U.S. Senator Ben Sasse (R-NE) speaks at The FAMiLY Leader's Celebrate The Family Banquet on 11/18/17.
U.S. Senator Ben Sasse (R-NE) speaks at The FAMiLY Leader’s Celebrate The Family Banquet on 11/18/17.
Photo Credit: David Barnett

DES MOINES, Iowa – At The FAMiLY Leader’s Celebrate the Family Banquet held at the Marriott in Downtown Des Moines on Saturday night the focus was off of politics, even for the United States Senator who was the keynote speaker for the evening.

“I have no intention to talk about 2016 at all tonight, or frankly 2012, 2020, or 2024. I have no intention to talk about Republicans or Democrats tonight. Because frankly, one of the things that is great about civically-engage Americans is that we understand that it is almost a little bit unAmerican to organize your life around 24-hour news cycles or around two and four year, even numbered or quadrennial election years,” U.S. Senator Ben Sasse, the Republican junior Senator from Nebraska, said to the 550 evangelicals and social conservatives in attendance.

“Who we are as a people are not things that are primarily defined by what happens in the Iowa State Capitol or the U.S. Capitol in Washington, DC. Government is really important to provide a framework for ordered liberty, but most of everything that is really, really interesting in the world can’t be done by compulsion, it can’t be done by force, and that is really the domain of government. Government’s tools are the tools of power, and we believe in things that are much more human, much more fully textured,” he said.

“The really interesting things are things that happen by persuasion, by love, and by volunteerism,” Sasse added.

He noted there is a lot to be done through government, but it could not solve the big problems the nation faces.

“The most important crises we face in our time and place are not crises that can be reduced to Republicans versus Democrat, for the 535 people that I work with, we aren’t that interesting. The really, really important debates of our time, the really big things that we need to do, really can’t be reduced to a political spectrum or right versus left. But rather, the really big crises of our time and place are about our present obsessions against both past and future because we live in a time of great historical amnesia. We live in a time when we don’t know what we are trying to preserve from the past. We are not very good at passing the stuff on to our kids and grandkids right now. And we live in a time where we do not have a lot of shared understanding about what we need to build for the future,” Sasse asserted.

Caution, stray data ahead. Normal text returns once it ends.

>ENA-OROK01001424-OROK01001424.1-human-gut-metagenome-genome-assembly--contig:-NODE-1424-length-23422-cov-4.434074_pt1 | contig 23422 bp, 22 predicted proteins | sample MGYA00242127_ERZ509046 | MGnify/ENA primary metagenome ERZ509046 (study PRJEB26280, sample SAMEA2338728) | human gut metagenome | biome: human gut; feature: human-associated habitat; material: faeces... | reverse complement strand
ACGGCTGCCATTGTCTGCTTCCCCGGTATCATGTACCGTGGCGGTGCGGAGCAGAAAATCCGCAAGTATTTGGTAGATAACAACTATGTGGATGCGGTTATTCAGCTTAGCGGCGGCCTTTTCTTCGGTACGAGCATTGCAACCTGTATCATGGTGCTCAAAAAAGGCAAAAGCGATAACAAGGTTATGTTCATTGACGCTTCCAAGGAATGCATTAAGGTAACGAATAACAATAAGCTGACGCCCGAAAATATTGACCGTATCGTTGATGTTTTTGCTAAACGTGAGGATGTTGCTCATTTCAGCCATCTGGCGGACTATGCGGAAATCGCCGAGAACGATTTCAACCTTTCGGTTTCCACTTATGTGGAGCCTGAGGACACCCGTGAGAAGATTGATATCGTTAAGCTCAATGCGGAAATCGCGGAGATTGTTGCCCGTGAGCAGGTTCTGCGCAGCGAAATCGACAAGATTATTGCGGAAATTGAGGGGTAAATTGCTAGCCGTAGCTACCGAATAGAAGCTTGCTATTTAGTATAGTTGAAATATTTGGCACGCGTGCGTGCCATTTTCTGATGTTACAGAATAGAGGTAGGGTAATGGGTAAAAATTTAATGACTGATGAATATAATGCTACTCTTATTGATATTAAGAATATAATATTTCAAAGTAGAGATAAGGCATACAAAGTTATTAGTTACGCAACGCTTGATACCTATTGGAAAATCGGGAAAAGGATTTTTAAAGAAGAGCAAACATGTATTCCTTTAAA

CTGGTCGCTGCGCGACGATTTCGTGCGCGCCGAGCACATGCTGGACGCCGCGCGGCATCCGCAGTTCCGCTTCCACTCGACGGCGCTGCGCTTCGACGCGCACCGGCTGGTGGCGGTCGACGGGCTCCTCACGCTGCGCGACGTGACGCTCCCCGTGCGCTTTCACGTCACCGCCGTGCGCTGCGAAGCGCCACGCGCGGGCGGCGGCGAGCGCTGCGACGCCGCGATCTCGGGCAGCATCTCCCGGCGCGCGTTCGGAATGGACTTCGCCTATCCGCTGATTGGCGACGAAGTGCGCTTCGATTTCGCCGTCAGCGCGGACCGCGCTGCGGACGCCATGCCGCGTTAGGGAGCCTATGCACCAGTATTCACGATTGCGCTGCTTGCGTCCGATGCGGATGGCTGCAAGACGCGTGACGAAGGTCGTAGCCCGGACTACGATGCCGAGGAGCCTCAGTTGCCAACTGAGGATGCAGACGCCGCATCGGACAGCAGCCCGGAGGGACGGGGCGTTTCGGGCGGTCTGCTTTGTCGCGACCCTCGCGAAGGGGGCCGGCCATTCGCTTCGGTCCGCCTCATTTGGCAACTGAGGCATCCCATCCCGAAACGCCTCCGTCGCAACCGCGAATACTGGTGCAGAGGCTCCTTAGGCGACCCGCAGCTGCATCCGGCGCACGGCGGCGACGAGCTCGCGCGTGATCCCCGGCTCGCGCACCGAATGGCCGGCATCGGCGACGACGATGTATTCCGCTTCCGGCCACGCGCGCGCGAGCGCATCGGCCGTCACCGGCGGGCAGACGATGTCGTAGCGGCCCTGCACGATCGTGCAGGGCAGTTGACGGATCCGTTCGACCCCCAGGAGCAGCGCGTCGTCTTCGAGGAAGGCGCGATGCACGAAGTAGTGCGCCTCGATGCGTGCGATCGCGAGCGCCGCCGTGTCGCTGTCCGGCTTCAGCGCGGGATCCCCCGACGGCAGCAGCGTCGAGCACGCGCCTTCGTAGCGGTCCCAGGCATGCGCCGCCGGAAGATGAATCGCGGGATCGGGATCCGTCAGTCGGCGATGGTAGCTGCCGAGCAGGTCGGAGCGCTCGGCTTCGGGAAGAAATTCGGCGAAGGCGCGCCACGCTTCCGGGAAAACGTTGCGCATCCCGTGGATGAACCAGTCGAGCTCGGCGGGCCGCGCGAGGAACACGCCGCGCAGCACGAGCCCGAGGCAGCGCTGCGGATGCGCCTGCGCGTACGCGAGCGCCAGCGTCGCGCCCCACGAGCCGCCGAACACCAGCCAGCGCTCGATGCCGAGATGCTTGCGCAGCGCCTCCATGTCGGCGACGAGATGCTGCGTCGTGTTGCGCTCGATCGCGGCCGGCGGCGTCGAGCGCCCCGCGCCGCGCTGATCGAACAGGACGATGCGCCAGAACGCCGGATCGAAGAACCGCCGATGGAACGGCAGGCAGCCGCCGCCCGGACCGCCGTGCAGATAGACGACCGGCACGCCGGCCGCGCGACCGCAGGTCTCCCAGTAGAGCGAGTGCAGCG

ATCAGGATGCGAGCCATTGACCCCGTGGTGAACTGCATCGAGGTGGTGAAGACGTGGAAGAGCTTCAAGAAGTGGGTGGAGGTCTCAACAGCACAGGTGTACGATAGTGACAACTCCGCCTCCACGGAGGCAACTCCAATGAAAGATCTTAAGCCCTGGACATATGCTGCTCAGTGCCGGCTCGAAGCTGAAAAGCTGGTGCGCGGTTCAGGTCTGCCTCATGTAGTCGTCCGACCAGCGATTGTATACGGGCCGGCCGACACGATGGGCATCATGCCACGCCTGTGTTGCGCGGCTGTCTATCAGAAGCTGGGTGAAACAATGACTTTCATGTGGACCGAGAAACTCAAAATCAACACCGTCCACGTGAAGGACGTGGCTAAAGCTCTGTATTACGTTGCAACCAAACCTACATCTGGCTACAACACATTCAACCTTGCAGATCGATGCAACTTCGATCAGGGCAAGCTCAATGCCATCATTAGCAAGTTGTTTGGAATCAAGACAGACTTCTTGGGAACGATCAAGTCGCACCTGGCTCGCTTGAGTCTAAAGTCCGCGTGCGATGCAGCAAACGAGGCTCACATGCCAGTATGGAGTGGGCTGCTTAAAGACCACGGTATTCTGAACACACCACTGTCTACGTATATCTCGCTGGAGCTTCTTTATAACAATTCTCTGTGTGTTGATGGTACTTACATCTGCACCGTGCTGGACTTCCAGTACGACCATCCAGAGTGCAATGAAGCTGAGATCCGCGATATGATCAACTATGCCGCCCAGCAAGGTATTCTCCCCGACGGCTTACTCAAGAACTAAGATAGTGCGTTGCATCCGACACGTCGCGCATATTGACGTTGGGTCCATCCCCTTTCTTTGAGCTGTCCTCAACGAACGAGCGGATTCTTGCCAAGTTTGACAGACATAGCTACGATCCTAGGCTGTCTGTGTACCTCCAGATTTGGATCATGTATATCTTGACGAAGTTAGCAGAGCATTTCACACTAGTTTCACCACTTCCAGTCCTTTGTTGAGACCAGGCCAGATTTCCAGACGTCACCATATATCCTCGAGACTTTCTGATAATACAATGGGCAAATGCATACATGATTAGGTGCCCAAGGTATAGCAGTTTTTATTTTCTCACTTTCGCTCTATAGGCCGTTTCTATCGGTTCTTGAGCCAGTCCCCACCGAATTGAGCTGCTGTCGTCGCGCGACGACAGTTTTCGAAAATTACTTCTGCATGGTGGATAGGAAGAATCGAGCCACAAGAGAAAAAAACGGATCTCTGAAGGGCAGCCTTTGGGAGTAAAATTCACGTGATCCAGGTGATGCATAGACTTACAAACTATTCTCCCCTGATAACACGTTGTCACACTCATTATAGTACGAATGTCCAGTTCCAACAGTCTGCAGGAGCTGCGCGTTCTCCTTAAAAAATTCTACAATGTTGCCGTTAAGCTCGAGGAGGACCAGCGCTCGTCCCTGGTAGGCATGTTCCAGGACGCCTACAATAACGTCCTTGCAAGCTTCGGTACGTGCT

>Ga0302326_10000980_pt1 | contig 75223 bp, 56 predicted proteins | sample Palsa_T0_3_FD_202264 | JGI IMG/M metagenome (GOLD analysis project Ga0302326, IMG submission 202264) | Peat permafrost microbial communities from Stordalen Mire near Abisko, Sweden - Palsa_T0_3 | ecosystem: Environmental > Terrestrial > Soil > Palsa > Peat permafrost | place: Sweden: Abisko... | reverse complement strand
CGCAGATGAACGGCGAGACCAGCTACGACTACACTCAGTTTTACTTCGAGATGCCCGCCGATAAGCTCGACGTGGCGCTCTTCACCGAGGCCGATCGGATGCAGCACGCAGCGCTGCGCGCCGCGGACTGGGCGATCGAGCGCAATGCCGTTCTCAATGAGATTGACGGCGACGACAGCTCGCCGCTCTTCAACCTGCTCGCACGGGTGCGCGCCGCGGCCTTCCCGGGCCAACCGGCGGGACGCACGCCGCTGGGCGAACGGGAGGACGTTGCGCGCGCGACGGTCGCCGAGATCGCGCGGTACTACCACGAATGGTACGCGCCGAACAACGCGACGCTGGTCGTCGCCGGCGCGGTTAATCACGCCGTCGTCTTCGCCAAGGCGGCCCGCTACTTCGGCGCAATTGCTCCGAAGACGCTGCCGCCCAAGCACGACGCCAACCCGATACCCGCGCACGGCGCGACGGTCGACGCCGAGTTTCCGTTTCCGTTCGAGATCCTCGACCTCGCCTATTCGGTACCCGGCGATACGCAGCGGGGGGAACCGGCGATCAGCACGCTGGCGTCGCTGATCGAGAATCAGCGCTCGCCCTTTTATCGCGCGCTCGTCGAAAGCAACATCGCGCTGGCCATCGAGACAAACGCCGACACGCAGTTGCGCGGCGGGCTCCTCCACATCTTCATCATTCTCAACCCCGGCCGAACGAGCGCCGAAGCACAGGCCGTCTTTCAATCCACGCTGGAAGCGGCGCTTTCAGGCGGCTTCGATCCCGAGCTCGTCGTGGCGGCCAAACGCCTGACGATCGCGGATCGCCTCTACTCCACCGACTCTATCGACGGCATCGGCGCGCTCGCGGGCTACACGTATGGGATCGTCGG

Highlighting themes from his recent book The Vanishing American Adult, Sasse noted the three major challenges Americans face today – the transformation of the workplace, the growing relational isolation people have, and whether kids have any understanding of the American civil project – are never discussed in Washington, DC.

Future of Work

Sasse said before the industrial revolution people did not really choose their jobs. With the Industrial Revolution, many people changed jobs but stayed with that job until retirement or death. Now America enters a time of uncertainty.

“The world we are entering right now. It is the world that all of our ancestors were scared to death about a hundred years ago. We are entering a world of perpetual churn and change and new job formation over and over and over again, and the course of the lives of our kids and grandkids and neighbors’ kids and grandkids, and people are scared,” Sasse said.

He noted with the AI revolution, the machine learning revolution, and digital learning revolution the job landscape is going to dramatically change. He said in 37 of 50 states the number of one is being a driver. “Many folks in Silicon Valley believe almost two-thirds of all driving jobs will be eliminated within the next ten years,” he said.

“Think about the angst and the turmoil we feel among a lot of our neighbors when we hear a breadwinner for their family and forty or forty-five getting laid off, and what that feels like. Now imagine a spiking curve when that becomes the experience of almost everybody you know,” Sasse noted.

“The average graduate of a small college in the Midwest will not just going to change jobs, but they were going to change industries three times in their first ten years after college,” he explained.

“We are entering a world where not one of your neighbors is going to get disintermediated out of their job or their firm, but their whole industry, their skill set, when they are 40, 45, or 50. Not one of them, but most of them,” Sasse asserted.

“When you are 45, and you lose your job, by and large, you never get employed again,” he added. “We are headed into a world where lots and lots of people are getting disintermediated at 45 or 50 we are going to have to figure out how to become a civilization of life-long learners although no one in human history has ever done that before,” he said.

“We are entering a time when what is happening to work is truly unprecedented in human history.”

He noted that over the next 30 years as we go from 7.2 to over nine billion people on earth we will also go from a world that needs three-and-a-half to four billion workers to three or two-and-a-half billion workers.

He asked what Americans are going to do when people in their lives don’t know how to find work. He added that one of the most fundamental drivers of human happiness is whether or not someone has meaningful work.

Growing Relational Disconnectedness

Sasse noted that in the midst of this uncertainty in our neighbors are looking for tribe and another challenge Americans face is what comes next in neighborhoods and communities.

“There is an epidemic of loneliness among us right now. Epidemiologists think the greatest public health challenge of our time is loneliness,” Sasse stated. “The average American has gone from having about 3.2 friends 25 years ago to about 1.8 friends today.”

He noted a longitudinal study in the United Kingdom. He said the study found that the average Brit has 235 Facebook friends, but said they only had two people they could count on in a crisis.

He said the problem is likely worse in the United States.

“Forty percent of American adults said they had zero confidants, no one they can talk to about anything important,” he stated.